Indian medical students who returned from abroad due to the COVID-19 pandemic, war and other exigencies were in a tizzy following the decision of India’s Supreme Court on 29 March allowing them two attempts to complete the MBBS (Bachelor of Medicine, Bachelor of Surgery) medical degree.
They say it will extend the time it will take for them to qualify by several years even though they have continued with online courses from their medical institutions abroad.
They also criticised the time it has taken for the matter to be heard, saying the government had dragged its heels about accommodating their needs.
The Supreme Court ruling, which is an exceptional deviation from current regulations on medical students from abroad, affects students who returned from Ukraine after the Russian invasion last year and from China and the Philippines during the COVID-19 pandemic.
The ruling, directing India’s National Medical Commission to allow the one-time relaxation of its strict rules, was made after hearing petitions filed by medical students who had completed seven semesters in their respective foreign universities. These students completed their medical course through online mode while in India.
Students had campaigned for over a year – and in the case of students locked out of China since 2020 due to COVID, for several years – to be allowed into Indian medical institutions in order to complete their medical degrees. However, this was not approved by medical education authorities.
Instead, in the wake of the Supreme Court’s ruling which the court described as being “on humanitarian grounds”, they will now have to take the medical theory exam based on the syllabus of the Indian MBBS exam, according to the guidelines of the country’s National Medical Commission. Students will not be required to register in a medical college in India for this.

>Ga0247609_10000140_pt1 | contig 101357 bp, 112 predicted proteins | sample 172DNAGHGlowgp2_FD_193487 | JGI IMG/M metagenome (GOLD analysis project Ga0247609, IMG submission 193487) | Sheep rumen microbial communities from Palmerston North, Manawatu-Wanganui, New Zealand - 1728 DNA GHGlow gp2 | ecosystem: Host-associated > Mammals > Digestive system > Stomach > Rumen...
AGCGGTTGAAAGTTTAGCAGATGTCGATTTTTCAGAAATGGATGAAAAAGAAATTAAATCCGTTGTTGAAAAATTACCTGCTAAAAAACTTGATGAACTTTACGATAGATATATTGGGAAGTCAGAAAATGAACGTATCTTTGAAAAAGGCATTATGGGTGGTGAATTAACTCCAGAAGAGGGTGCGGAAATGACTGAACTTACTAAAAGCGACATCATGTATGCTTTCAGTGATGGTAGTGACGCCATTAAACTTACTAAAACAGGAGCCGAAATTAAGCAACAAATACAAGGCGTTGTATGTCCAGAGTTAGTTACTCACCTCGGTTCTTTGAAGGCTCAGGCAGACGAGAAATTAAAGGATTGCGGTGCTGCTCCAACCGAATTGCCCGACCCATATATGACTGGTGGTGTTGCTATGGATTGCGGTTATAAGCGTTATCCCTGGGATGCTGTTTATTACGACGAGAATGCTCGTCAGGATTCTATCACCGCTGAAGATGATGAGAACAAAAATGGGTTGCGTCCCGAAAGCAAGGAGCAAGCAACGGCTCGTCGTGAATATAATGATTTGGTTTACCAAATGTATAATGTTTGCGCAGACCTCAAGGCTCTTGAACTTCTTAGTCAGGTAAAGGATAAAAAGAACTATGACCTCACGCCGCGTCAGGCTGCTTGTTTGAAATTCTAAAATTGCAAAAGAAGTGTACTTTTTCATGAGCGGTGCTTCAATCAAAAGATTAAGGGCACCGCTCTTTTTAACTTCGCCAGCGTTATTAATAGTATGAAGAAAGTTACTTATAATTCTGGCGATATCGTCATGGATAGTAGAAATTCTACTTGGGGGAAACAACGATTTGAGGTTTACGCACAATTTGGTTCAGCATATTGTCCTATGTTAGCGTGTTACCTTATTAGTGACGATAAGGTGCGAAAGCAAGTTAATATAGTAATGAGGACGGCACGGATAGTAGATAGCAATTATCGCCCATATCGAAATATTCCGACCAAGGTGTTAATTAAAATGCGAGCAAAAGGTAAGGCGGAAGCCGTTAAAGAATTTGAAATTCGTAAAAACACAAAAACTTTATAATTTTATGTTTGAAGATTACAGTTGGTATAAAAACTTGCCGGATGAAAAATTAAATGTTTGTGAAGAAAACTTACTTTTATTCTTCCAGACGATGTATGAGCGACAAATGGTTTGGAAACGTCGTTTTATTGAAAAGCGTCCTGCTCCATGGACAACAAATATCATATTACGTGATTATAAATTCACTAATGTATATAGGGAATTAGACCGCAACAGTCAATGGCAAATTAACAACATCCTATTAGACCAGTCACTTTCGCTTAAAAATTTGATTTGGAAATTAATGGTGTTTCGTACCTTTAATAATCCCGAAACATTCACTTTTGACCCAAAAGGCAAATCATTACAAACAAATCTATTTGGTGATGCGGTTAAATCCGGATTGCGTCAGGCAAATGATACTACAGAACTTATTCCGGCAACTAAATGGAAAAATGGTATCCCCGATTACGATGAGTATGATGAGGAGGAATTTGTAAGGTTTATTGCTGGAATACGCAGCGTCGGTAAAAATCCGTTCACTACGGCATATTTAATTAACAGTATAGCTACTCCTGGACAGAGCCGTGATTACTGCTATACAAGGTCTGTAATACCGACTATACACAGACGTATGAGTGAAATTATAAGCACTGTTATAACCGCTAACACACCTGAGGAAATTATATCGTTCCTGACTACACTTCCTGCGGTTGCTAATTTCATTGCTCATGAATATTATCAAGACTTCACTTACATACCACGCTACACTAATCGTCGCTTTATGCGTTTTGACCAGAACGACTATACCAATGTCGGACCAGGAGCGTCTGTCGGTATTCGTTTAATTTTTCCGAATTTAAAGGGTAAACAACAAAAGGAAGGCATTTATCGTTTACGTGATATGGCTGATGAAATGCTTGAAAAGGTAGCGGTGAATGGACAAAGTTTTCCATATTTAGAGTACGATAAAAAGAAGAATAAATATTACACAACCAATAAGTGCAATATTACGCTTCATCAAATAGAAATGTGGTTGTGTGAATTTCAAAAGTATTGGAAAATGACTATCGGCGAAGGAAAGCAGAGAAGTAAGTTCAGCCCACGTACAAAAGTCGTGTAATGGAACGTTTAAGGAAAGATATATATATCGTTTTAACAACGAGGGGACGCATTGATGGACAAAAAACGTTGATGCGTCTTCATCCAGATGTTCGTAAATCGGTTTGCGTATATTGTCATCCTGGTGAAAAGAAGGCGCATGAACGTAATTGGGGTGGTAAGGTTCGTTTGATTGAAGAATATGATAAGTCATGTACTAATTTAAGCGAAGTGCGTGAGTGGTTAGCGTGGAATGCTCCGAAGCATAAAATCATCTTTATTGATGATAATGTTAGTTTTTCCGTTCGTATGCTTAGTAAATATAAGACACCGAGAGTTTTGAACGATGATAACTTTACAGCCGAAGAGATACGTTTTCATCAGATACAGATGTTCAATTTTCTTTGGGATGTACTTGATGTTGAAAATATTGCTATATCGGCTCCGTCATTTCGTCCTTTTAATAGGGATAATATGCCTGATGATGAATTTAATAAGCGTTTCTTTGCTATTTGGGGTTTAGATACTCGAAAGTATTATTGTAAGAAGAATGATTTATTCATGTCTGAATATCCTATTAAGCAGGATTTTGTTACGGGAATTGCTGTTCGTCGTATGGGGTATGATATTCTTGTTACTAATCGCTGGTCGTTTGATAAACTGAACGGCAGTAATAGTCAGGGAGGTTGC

Practical (clinical) exams must be taken a year later, and will take place at select government medical institutes that have been tasked with conducting them. After clearing these two exams, students would be required to complete two years of mandatory hospital internship.
The official representative of China’s Ningbo University, Dr Nimshad, CEO of Eduzone Consultants, whose students had petitioned the courts, told University World News that according to this decision the students will need four extra years to qualify.
“They have to pass MBBS exams in two attempts. In the first attempt it will be theory and then they have to sit idle for a year and then appear for a practical examination. Then they have to complete two years of internship,” Nimshad said. Previously foreign students only had to complete a one-year internship.
He said many students have returned to China to complete their practicals as it will be much easier for them to do it there. “After completing the practical examination, they can take the Foreign Medical Graduates Examination (FMGE) [in India] and then go for a one-year internship,” he added.
All students graduating from medical schools abroad have to take the FMGE in order to practise as doctors in India. The FMGE tends to have a very high failure rate.